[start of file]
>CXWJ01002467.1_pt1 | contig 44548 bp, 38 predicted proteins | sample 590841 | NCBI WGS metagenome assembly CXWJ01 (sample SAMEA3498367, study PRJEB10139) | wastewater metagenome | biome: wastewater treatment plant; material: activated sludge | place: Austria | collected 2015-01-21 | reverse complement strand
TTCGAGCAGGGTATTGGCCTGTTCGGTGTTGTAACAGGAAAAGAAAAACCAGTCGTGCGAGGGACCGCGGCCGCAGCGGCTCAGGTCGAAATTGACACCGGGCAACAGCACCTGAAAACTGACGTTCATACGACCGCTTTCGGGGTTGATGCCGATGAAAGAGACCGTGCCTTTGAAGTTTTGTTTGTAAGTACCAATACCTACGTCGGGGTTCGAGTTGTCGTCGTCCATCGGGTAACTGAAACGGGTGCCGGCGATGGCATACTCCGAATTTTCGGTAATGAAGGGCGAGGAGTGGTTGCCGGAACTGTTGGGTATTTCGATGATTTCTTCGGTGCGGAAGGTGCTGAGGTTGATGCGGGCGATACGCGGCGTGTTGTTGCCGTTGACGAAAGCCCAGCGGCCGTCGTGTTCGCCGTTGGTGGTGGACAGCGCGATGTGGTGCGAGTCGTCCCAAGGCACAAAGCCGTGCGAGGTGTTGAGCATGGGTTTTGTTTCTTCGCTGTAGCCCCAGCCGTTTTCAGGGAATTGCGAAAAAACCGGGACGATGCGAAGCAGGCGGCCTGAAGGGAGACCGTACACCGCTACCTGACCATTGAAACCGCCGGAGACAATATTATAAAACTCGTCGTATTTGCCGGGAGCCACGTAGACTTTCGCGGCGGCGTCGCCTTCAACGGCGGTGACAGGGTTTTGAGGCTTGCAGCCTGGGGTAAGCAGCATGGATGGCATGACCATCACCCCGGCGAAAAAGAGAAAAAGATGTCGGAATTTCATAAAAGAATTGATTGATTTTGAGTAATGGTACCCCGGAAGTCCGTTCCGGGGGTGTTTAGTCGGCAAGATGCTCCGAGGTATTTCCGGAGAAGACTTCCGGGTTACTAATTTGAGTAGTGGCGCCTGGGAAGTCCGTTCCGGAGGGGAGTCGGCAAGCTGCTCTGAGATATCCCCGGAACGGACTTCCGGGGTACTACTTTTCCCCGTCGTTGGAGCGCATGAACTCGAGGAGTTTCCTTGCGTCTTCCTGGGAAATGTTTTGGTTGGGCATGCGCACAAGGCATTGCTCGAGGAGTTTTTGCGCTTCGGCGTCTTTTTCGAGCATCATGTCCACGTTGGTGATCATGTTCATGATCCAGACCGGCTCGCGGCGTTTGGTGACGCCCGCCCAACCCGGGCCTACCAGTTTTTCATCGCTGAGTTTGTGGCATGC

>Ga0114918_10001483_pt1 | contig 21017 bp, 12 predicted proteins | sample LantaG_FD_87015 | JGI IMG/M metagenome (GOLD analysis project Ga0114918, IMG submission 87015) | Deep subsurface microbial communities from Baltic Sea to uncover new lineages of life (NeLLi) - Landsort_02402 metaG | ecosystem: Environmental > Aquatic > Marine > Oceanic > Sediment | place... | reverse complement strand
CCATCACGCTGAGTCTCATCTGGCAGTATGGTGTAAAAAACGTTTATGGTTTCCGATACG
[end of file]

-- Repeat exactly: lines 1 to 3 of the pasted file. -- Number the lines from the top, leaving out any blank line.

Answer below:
>CXWJ01002467.1_pt1 | contig 44548 bp, 38 predicted proteins | sample 590841 | NCBI WGS metagenome assembly CXWJ01 (sample SAMEA3498367, study PRJEB10139) | wastewater metagenome | biome: wastewater treatment plant; material: activated sludge | place: Austria | collected 2015-01-21 | reverse complement strand
TTCGAGCAGGGTATTGGCCTGTTCGGTGTTGTAACAGGAAAAGAAAAACCAGTCGTGCGAGGGACCGCGGCCGCAGCGGCTCAGGTCGAAATTGACACCGGGCAACAGCACCTGAAAACTGACGTTCATACGACCGCTTTCGGGGTTGATGCCGATGAAAGAGACCGTGCCTTTGAAGTTTTGTTTGTAAGTACCAATACCTACGTCGGGGTTCGAGTTGTCGTCGTCCATCGGGTAACTGAAACGGGTGCCGGCGATGGCATACTCCGAATTTTCGGTAATGAAGGGCGAGGAGTGGTTGCCGGAACTGTTGGGTATTTCGATGATTTCTTCGGTGCGGAAGGTGCTGAGGTTGATGCGGGCGATACGCGGCGTGTTGTTGCCGTTGACGAAAGCCCAGCGGCCGTCGTGTTCGCCGTTGGTGGTGGACAGCGCGATGTGGTGCGAGTCGTCCCAAGGCACAAAGCCGTGCGAGGTGTTGAGCATGGGTTTTGTTTCTTCGCTGTAGCCCCAGCCGTTTTCAGGGAATTGCGAAAAAACCGGGACGATGCGAAGCAGGCGGCCTGAAGGGAGACCGTACACCGCTACCTGACCATTGAAACCGCCGGAGACAATATTATAAAACTCGTCGTATTTGCCGGGAGCCACGTAGACTTTCGCGGCGGCGTCGCCTTCAACGGCGGTGACAGGGTTTTGAGGCTTGCAGCCTGGGGTAAGCAGCATGGATGGCATGACCATCACCCCGGCGAAAAAGAGAAAAAGATGTCGGAATTTCATAAAAGAATTGATTGATTTTGAGTAATGGTACCCCGGAAGTCCGTTCCGGGGGTGTTTAGTCGGCAAGATGCTCCGAGGTATTTCCGGAGAAGACTTCCGGGTTACTAATTTGAGTAGTGGCGCCTGGGAAGTCCGTTCCGGAGGGGAGTCGGCAAGCTGCTCTGAGATATCCCCGGAACGGACTTCCGGGGTACTACTTTTCCCCGTCGTTGGAGCGCATGAACTCGAGGAGTTTCCTTGCGTCTTCCTGGGAAATGTTTTGGTTGGGCATGCGCACAAGGCATTGCTCGAGGAGTTTTTGCGCTTCGGCGTCTTTTTCGAGCATCATGTCCACGTTGGTGATCATGTTCATGATCCAGACCGGCTCGCGGCGTTTGGTGACGCCCGCCCAACCCGGGCCTACCAGTTTTTCATCGCTGAGTTTGTGGCATGC

>Ga0114918_10001483_pt1 | contig 21017 bp, 12 predicted proteins | sample LantaG_FD_87015 | JGI IMG/M metagenome (GOLD analysis project Ga0114918, IMG submission 87015) | Deep subsurface microbial communities from Baltic Sea to uncover new lineages of life (NeLLi) - Landsort_02402 metaG | ecosystem: Environmental > Aquatic > Marine > Oceanic > Sediment | place... | reverse complement strand